Sir William Mars-Jones
|Justice of the High Court|
4 March 1969 – 4 September 1990
|Born||4 September 1915|
Llansannan, Denbighshire, Wales
|Died||10 January 1999 (aged 83)|
|Alma mater||University College Wales, Aberystwyth|
St John’s College, Cambridge
Mars-Jones was born in Llansannan, Denbighshire, the son of Henry Mars Jones, sometime chairman of the Denbighshire County Council, and Helen Mars Jones. His brother, David Mars-Jones, was Mayor of Colwyn in 1976 and High Sheriff of Clwyd in 1989. Mars-Jones was educated at Denbigh County School and University College Wales, Aberystwyth, where he took a First in Law and president of the Union. He then took a second degree at St John’s College, Cambridge, where he was a member of the Footlights.
He joined Gray's Inn, but the Second World War broke out before he could be called to the bar. He served in the Royal Naval Volunteer Reserve, reaching the rank of lieutenant commander, and was appointed a Member of the Order of the British Empire (Military Division) in 1945. He contested Denbigh as a Labour candidate in the 1945 election.
After the war, Mars-Jones joined the Wales and Chester circuit and practiced from the former chambers of Lord Justice Arthian Davies at 1 Farrar's Building. He was appointed Queen's Counsel in 1957. In 1966, he assisted Attorney-General Sir Frederick Elwyn Jones in the prosecution of Ian Brady and Myra Hindley, the Moors murderers.
Mars-Jones was appointed to the High Court in 1969 and assigned to the Queen's Bench Division, receiving the customary knighthood. He presided over a number of high-profile criminal trials. In 1976, he tried serial killer Donald Neilson, at Oxford Crown Court and sentenced him to life imprisonment. In 1977, he tried several members of the Metropolitan Police's obscene publications squad for corruption. In 1978, he tried actor John Bindon for murder (his sympathetic summing-up was thought to have swayed the jury, which acquitted Bindon). The same year, he presided over the ABC trial: he described it as an "oppressive prosecution", which led to all charges under section 1 of the Official Secrets Act being dropped by the Attorney-General. In 1986, he sentenced Nezar Hindawi, who had tried to blow up an El Al aircraft, to 45 years imprisonment, believed to be the longest determinate criminal sentence in British history. He retired in 1990, upon reaching the age of 75.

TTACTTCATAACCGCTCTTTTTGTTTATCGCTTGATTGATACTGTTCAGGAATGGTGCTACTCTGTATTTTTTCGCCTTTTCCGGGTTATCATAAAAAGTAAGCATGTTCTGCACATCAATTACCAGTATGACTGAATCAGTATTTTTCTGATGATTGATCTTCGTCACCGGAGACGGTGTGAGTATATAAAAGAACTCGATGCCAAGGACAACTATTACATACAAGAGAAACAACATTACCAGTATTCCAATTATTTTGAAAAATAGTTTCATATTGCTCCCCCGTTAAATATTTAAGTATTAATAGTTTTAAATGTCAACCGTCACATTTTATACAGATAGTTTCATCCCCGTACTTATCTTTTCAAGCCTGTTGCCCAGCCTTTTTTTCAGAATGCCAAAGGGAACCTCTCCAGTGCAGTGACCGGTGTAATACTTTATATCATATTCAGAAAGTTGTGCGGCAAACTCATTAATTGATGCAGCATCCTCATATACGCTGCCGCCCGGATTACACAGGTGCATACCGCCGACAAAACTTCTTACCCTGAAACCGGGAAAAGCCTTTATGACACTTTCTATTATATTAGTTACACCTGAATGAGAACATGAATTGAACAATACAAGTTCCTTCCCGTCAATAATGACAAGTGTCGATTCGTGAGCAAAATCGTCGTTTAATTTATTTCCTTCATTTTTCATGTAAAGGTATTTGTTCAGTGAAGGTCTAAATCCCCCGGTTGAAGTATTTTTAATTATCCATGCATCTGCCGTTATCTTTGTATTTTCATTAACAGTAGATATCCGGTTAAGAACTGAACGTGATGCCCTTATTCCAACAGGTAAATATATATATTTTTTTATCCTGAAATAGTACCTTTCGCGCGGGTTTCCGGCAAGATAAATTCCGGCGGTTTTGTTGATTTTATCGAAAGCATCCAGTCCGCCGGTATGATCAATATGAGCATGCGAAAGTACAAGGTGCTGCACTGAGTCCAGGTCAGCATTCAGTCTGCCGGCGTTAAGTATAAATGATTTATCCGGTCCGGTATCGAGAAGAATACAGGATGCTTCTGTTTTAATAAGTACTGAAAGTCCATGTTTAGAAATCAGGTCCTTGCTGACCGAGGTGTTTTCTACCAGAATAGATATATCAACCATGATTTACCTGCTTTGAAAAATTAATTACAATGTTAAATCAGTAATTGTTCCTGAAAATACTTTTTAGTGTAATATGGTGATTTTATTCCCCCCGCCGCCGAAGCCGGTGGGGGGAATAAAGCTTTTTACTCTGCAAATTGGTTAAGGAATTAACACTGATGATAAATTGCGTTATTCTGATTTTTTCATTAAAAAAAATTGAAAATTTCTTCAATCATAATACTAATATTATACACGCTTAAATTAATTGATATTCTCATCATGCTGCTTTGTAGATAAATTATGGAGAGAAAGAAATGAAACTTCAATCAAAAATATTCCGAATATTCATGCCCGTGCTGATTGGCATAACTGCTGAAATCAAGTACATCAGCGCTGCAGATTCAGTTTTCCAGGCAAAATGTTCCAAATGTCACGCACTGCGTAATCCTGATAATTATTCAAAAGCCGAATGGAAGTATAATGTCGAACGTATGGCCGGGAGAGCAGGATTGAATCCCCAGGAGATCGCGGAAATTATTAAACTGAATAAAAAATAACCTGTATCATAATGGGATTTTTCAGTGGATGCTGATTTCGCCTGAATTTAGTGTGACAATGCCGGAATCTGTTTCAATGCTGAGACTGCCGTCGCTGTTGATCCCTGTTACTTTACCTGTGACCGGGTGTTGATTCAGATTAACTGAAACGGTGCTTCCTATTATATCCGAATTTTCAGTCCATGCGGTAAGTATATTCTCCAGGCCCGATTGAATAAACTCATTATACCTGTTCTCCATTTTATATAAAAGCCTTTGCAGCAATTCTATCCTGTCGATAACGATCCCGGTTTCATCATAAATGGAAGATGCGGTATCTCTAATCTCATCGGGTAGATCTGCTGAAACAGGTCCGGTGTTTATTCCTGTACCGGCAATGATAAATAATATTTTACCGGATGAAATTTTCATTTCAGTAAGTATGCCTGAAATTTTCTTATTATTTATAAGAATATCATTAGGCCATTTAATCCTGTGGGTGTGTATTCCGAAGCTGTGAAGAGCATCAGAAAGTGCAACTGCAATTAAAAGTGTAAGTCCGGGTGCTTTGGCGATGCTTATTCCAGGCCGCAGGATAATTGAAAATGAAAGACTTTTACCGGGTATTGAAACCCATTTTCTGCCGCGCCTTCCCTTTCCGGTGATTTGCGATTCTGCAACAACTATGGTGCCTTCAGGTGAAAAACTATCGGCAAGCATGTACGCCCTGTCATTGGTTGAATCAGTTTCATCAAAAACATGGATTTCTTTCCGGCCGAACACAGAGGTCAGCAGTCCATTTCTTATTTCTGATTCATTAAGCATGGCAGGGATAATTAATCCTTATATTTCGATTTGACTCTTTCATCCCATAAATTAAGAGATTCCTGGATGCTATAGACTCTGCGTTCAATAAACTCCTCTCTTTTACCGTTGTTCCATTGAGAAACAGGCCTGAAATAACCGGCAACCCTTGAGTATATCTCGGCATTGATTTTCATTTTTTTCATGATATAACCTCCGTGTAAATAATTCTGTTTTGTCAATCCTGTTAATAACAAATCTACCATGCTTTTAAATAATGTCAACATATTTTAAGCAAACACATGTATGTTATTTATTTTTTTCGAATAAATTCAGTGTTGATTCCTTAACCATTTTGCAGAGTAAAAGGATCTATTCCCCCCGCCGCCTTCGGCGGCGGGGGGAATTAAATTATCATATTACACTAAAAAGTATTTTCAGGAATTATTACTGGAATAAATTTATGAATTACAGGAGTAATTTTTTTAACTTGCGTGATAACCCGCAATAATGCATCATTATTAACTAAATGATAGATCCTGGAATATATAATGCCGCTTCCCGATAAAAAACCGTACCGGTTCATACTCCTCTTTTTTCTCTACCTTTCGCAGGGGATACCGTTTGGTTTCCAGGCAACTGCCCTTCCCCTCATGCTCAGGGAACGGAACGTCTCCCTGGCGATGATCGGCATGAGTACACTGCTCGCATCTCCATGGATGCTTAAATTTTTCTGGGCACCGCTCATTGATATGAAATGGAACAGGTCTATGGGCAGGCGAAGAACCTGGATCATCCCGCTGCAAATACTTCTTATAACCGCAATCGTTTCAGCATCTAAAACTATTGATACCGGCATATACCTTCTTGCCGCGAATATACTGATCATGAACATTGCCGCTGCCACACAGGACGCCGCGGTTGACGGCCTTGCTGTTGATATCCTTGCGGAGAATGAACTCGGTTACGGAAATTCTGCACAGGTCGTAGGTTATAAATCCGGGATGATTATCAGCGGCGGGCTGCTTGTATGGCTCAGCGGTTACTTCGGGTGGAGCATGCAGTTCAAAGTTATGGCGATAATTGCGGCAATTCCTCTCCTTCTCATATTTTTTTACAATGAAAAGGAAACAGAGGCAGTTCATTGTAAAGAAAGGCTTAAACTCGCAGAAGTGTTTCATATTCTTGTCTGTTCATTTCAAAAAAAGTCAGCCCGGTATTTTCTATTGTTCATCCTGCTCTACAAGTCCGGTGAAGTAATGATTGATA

He married Sheila Mary Felicity Cobon in 1947; they had three sons. The novelist and literary critic Adam Mars-Jones is his son; he published Kid Gloves: A Voyage Round My Father, a memoir about his complex relationship with his father, in 2015.
- "Sir William Mars-Jones". The Times. 11 January 1999. p. 23.